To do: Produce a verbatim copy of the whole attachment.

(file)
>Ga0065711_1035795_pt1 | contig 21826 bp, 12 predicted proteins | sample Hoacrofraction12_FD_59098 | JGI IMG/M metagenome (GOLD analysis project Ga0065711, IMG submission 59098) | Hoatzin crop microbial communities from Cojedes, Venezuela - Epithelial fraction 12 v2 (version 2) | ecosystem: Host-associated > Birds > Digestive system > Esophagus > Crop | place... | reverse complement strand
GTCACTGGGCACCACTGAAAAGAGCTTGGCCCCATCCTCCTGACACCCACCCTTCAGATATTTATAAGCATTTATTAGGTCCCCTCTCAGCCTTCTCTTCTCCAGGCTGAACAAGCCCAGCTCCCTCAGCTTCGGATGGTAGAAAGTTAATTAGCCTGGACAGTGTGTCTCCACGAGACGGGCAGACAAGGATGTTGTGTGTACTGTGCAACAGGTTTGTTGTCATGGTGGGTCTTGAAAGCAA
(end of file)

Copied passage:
>Ga0065711_1035795_pt1 | contig 21826 bp, 12 predicted proteins | sample Hoacrofraction12_FD_59098 | JGI IMG/M metagenome (GOLD analysis project Ga0065711, IMG submission 59098) | Hoatzin crop microbial communities from Cojedes, Venezuela - Epithelial fraction 12 v2 (version 2) | ecosystem: Host-associated > Birds > Digestive system > Esophagus > Crop | place... | reverse complement strand
GTCACTGGGCACCACTGAAAAGAGCTTGGCCCCATCCTCCTGACACCCACCCTTCAGATATTTATAAGCATTTATTAGGTCCCCTCTCAGCCTTCTCTTCTCCAGGCTGAACAAGCCCAGCTCCCTCAGCTTCGGATGGTAGAAAGTTAATTAGCCTGGACAGTGTGTCTCCACGAGACGGGCAGACAAGGATGTTGTGTGTACTGTGCAACAGGTTTGTTGTCATGGTGGGTCTTGAAAGCAA